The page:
The “Bull and Terrier” breed was developed in the nineteenth century for vermin control. This breed was based on the now-extinct Old English Bulldog, Old English Terrier and the Black and Tan Terrier. It combined the nimbleness of the lighter terriers and the tenacity of bulldog. Because of a lack of breed standards, the Bull and Terrier breed diverged into the ancestors of the Staffordshire Bull Terriers and Bull Terriers.
In the middle of the nineteenth century, a man named James Hinks began to breed the Bull and Terrier breed with the now-extinct English White Terrier. His intention was to develop a breed with better legs and a nicer head. This breed was known as the Hinks breed or The White Cavalier. They did not have the characteristic egg shaped face seen in Bull Terriers today, but kept the stop in the skull profile.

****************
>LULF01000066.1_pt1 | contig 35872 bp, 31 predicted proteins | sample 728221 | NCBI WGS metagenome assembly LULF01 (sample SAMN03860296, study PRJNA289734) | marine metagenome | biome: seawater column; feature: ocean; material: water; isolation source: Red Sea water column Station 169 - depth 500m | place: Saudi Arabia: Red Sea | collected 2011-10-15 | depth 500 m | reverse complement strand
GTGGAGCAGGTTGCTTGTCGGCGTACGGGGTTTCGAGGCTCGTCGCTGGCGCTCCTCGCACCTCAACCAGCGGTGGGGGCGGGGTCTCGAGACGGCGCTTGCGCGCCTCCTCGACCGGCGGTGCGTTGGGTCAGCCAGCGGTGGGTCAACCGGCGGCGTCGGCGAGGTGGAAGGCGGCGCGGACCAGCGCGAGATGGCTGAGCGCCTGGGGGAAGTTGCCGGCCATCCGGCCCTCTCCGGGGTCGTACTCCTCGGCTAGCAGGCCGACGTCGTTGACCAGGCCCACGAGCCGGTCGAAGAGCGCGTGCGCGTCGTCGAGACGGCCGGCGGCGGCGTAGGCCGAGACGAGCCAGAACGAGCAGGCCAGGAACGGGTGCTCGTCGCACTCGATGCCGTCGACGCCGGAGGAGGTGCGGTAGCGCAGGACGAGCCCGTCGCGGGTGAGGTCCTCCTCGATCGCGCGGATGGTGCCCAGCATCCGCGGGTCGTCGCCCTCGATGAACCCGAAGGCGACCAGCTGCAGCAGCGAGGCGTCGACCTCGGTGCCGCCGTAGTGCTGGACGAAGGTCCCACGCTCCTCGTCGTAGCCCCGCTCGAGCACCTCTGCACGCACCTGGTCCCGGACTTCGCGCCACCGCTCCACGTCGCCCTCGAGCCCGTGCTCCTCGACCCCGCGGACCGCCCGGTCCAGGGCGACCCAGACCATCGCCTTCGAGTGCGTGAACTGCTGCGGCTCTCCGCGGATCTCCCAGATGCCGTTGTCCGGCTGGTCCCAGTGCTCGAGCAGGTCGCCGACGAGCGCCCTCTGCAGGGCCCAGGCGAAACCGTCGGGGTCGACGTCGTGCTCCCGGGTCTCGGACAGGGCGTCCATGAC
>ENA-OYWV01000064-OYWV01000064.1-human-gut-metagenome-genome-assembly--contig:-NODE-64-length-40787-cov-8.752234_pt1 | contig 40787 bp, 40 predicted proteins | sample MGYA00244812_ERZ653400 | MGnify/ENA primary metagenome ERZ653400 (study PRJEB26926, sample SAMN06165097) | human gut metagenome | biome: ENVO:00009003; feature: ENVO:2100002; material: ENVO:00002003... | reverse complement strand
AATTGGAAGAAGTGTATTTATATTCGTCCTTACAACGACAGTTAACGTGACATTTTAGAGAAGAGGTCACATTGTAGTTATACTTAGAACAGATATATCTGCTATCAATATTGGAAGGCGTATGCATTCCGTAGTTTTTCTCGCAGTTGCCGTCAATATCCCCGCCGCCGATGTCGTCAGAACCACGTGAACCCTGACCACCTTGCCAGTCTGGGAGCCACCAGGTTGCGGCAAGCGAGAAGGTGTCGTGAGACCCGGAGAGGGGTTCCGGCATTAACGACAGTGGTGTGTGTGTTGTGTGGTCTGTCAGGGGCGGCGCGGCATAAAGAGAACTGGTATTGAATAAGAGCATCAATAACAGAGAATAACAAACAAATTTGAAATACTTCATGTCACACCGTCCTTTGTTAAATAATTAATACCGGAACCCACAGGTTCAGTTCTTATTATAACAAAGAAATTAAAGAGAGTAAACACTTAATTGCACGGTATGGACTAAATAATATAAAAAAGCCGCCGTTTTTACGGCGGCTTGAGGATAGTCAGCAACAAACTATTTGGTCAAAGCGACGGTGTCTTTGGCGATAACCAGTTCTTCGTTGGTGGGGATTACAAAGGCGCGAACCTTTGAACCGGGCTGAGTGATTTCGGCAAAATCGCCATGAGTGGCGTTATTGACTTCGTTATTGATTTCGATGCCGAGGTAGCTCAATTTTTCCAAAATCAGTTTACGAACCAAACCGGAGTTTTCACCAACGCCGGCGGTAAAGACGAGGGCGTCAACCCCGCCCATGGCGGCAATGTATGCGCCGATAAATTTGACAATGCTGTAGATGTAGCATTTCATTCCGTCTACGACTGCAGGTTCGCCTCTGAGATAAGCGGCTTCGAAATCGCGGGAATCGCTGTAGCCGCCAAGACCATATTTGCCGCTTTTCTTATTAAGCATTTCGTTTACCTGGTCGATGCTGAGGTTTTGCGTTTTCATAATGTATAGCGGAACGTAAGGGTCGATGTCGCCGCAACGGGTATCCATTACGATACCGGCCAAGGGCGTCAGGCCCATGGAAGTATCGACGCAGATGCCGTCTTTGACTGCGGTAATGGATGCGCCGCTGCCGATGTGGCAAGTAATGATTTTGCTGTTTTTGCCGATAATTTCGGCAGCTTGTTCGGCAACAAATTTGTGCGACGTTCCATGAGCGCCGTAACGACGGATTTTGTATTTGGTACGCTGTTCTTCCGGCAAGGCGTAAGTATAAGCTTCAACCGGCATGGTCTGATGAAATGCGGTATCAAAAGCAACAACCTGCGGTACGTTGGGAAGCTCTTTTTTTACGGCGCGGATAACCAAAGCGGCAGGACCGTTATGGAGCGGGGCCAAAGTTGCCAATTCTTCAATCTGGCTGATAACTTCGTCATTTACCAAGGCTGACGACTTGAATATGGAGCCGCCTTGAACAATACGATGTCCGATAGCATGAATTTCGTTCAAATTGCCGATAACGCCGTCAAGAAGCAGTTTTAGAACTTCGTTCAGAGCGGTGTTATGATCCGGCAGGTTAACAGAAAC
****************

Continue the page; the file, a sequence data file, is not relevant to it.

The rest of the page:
These dogs enjoyed a wave of popularity, and breeding continued. Crossing with Dalmatians, Greyhounds, Spanish Pointers, Foxhounds and Whippets increased agility. Crossing with Borzoi and Collie reduced the stop. The first of the modern Bull Terriers was Lord Gladiator, in 1917, having no stop at all.
There have been many Bull Terriers with appearances in pop culture. They have appeared in movies from Toy Story to Trainspotting. Perhaps the most famous of them all is Spud Mackenzie, featured in a campaign for Bud Light beer in the 1980s.